“We come with expertise. We are research based, and we add facts to experience, which make our services rich. We are open to other organisations, because there is need to speak in one voice. A Nigeria as President of PESCA is a big voice for Nigeria to tap into. Another opportunity for Nigeria is a conference, which holds at the European Parliament this October.”

Esther is your typical beauty from Port Harcourt. She is light complexioned; her quiet appearance would make you wonder how she has managed to do all these. And then you see her photographs, while addressing the European Parliament. Then you see Reme, her 16-year-old daughter, as she lies on a hospital bed connected to tubes. “People are usually surprised and when they ask me, I tell them we all have our buttons; press my button on sickle cell and I can talk nonstop.

“I am busy and always planning. We have a lot of events. One of them is called the Colours of Sickle Cell. We hold such events as fashion shows, football, drama and music, which bring people together. Everybody is included— people with the disorder know they are accepted and can live well, irrespective of the disorder. They are not ashamed anymore to say that they have sickle cell.

“We have various strategies to build awareness, and we use community approaches. #Sickle Cell Matters looks at improved treatment and getting a sickle cell register, which would make planning possible.”

Esther is married to Barrister Philips Onolememen. “He is supportive, which has made it possible for me. The whole community supports me, and even my children.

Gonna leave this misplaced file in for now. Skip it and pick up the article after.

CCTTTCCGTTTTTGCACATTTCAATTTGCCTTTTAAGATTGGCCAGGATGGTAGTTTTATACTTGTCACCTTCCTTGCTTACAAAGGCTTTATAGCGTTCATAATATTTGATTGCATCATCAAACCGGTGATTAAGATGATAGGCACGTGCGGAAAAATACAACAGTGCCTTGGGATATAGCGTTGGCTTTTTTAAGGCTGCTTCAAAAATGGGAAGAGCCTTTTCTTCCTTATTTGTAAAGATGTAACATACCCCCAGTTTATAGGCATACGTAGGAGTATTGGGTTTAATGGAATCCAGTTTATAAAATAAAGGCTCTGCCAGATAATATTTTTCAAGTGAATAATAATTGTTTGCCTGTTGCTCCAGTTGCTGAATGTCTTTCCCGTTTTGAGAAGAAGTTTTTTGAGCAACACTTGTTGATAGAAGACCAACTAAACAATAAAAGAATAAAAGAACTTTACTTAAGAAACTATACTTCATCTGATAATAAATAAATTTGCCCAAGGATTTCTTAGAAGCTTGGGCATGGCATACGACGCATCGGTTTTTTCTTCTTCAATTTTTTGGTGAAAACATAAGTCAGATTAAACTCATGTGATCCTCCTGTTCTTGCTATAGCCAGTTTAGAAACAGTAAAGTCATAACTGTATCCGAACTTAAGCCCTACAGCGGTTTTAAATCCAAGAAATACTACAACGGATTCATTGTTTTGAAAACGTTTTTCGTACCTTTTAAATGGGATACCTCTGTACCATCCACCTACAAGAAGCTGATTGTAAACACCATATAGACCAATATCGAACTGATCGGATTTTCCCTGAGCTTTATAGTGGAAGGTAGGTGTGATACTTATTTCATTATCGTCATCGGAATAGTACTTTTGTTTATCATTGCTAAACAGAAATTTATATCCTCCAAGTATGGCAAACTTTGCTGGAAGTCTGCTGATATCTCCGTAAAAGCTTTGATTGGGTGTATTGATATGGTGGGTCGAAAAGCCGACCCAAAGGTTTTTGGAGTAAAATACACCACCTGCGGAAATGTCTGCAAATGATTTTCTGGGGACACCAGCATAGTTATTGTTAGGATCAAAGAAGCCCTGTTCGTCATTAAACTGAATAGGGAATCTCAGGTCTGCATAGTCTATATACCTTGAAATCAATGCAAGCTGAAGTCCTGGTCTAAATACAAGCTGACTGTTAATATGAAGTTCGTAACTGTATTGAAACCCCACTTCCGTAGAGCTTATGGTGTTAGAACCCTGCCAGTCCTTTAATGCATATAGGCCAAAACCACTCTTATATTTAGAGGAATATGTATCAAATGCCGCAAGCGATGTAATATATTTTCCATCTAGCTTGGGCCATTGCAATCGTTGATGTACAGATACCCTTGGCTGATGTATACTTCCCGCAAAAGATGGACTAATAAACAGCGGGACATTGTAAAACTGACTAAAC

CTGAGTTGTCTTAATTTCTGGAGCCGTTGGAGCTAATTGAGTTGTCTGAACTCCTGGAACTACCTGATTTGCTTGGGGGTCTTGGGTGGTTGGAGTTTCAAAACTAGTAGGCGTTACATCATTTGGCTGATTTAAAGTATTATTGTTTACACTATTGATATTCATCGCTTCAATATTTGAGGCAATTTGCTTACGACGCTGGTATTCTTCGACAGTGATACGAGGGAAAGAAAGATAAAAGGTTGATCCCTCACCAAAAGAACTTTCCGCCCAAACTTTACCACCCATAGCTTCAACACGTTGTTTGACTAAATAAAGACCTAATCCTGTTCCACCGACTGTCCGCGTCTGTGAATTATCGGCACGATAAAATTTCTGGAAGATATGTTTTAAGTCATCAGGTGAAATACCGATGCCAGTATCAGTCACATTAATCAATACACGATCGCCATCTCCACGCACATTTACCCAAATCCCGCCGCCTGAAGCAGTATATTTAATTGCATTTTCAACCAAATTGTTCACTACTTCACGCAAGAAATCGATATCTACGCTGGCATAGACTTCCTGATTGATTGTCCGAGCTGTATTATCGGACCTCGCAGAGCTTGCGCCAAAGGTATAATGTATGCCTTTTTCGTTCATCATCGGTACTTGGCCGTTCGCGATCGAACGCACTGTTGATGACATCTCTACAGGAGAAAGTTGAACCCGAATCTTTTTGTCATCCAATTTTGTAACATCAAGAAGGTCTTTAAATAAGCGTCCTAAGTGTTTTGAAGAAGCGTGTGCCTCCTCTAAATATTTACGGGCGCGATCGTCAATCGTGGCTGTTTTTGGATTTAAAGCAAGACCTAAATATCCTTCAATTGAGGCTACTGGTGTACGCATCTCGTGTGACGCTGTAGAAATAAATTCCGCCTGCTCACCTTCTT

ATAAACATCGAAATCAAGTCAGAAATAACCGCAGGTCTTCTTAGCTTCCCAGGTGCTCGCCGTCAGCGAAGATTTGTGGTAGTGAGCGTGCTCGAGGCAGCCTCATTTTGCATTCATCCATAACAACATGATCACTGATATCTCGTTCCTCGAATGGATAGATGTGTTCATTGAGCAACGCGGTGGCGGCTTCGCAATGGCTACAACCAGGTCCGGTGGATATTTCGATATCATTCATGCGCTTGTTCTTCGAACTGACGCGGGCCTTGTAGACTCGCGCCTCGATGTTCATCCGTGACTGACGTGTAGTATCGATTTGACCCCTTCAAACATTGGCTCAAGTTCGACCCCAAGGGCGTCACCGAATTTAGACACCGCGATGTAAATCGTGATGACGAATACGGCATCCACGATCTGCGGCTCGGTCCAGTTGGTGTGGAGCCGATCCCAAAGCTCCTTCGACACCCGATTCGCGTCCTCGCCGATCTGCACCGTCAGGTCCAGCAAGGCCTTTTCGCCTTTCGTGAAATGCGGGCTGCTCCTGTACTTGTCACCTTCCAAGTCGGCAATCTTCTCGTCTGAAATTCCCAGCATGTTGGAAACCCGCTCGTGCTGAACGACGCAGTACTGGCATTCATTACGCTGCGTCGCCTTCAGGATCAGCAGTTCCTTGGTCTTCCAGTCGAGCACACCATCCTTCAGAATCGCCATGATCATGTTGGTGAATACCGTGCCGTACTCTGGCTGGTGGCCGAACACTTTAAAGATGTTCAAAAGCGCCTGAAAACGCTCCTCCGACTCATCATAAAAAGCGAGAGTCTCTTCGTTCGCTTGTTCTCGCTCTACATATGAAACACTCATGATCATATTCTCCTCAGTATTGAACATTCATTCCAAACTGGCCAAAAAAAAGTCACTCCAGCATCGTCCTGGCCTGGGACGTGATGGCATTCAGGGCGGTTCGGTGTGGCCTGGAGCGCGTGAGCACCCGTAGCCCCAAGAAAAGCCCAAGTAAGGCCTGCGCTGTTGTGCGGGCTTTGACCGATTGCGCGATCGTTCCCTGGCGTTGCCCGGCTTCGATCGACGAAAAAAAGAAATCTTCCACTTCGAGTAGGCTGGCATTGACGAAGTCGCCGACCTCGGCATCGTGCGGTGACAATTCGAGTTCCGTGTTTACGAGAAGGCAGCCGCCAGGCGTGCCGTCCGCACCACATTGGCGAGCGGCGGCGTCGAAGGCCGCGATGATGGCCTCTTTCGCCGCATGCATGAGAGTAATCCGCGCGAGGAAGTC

On caring for two children who have the disorder, she says: “With what my children have gone through, I would say that Ireland has the best healthcare system in the world. For the past two years, my older daughter has been ill, she just left the intensive care unit. At a stage, she had organ failure; the spleen was taken out, the white blood cells were destroyed and the muscles were not functioning

“I stood by my faith, when things looked bleak. It has been a rough patch. Currently, she has a tube connected to the heart, as well as a weekly check-up.

“When I realised I had two children with sickle cell, I had two choices. It was either I sat down and cried and wallowed in self-pity. But I chose to use my voice of pain to make a change. As my daughter is stabilising, I took time off to see how I could bring the knowledge to Nigeria.

“People are surprised at my data, but when you have a data, you can solve the problem. However, the question is: Is Nigeria ready? The issue needs to be addressed now, so that the youths would be healthy enough to make a wealthy nation.”

Her efforts have earned her several awards, which include the Sheroes Award 100 Most Inspiring Woman in 2015; Africa Day Award for setting up the first ever sickle cell youth organisation in 2014. She was nominee for the Most Outstanding Mother of the Year, among others.